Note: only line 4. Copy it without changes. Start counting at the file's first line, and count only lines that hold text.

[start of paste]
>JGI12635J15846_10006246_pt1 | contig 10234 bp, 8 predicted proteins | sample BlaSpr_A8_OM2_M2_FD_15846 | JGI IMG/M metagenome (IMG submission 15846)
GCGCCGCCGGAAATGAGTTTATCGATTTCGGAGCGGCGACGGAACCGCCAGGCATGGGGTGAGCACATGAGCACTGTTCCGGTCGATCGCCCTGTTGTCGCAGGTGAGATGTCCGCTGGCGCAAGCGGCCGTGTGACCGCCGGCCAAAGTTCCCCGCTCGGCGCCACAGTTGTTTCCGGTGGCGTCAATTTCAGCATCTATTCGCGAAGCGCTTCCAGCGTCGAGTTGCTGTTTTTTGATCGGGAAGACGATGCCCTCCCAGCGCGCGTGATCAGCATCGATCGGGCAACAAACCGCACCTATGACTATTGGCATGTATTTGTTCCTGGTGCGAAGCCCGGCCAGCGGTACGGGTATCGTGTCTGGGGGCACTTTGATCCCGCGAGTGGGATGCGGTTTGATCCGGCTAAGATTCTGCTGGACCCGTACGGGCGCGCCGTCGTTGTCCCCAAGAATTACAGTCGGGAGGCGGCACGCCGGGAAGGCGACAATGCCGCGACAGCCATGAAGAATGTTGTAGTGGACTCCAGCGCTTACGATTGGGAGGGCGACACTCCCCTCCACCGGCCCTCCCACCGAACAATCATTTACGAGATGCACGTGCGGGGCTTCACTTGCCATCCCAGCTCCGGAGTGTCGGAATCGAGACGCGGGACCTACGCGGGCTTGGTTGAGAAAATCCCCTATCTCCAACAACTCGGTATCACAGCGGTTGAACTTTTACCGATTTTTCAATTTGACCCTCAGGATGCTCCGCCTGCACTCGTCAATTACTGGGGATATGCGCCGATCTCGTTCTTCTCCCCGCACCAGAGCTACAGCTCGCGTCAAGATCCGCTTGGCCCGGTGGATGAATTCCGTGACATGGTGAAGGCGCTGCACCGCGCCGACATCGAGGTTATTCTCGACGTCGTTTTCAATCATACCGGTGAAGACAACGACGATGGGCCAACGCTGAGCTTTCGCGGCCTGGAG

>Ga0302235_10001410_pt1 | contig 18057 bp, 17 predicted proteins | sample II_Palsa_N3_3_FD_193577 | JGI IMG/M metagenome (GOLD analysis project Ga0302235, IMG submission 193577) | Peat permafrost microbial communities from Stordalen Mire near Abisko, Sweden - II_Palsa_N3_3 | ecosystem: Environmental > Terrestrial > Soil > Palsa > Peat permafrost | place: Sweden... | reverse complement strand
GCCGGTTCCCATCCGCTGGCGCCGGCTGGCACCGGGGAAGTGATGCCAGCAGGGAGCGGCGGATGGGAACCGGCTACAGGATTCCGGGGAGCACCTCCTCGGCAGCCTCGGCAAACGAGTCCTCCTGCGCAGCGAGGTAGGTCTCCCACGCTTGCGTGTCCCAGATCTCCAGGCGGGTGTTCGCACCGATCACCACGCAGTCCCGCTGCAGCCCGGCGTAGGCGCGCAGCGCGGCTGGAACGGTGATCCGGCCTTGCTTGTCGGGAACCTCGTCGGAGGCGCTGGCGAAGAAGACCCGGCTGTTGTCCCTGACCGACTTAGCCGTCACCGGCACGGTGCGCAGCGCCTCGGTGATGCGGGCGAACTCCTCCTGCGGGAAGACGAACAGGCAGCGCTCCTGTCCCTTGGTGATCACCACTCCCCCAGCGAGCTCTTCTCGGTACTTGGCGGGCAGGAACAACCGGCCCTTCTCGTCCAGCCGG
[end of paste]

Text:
GCCGGTTCCCATCCGCTGGCGCCGGCTGGCACCGGGGAAGTGATGCCAGCAGGGAGCGGCGGATGGGAACCGGCTACAGGATTCCGGGGAGCACCTCCTCGGCAGCCTCGGCAAACGAGTCCTCCTGCGCAGCGAGGTAGGTCTCCCACGCTTGCGTGTCCCAGATCTCCAGGCGGGTGTTCGCACCGATCACCACGCAGTCCCGCTGCAGCCCGGCGTAGGCGCGCAGCGCGGCTGGAACGGTGATCCGGCCTTGCTTGTCGGGAACCTCGTCGGAGGCGCTGGCGAAGAAGACCCGGCTGTTGTCCCTGACCGACTTAGCCGTCACCGGCACGGTGCGCAGCGCCTCGGTGATGCGGGCGAACTCCTCCTGCGGGAAGACGAACAGGCAGCGCTCCTGTCCCTTGGTGATCACCACTCCCCCAGCGAGCTCTTCTCGGTACTTGGCGGGCAGGAACAACCGGCCCTTCTCGTCCAGCCGG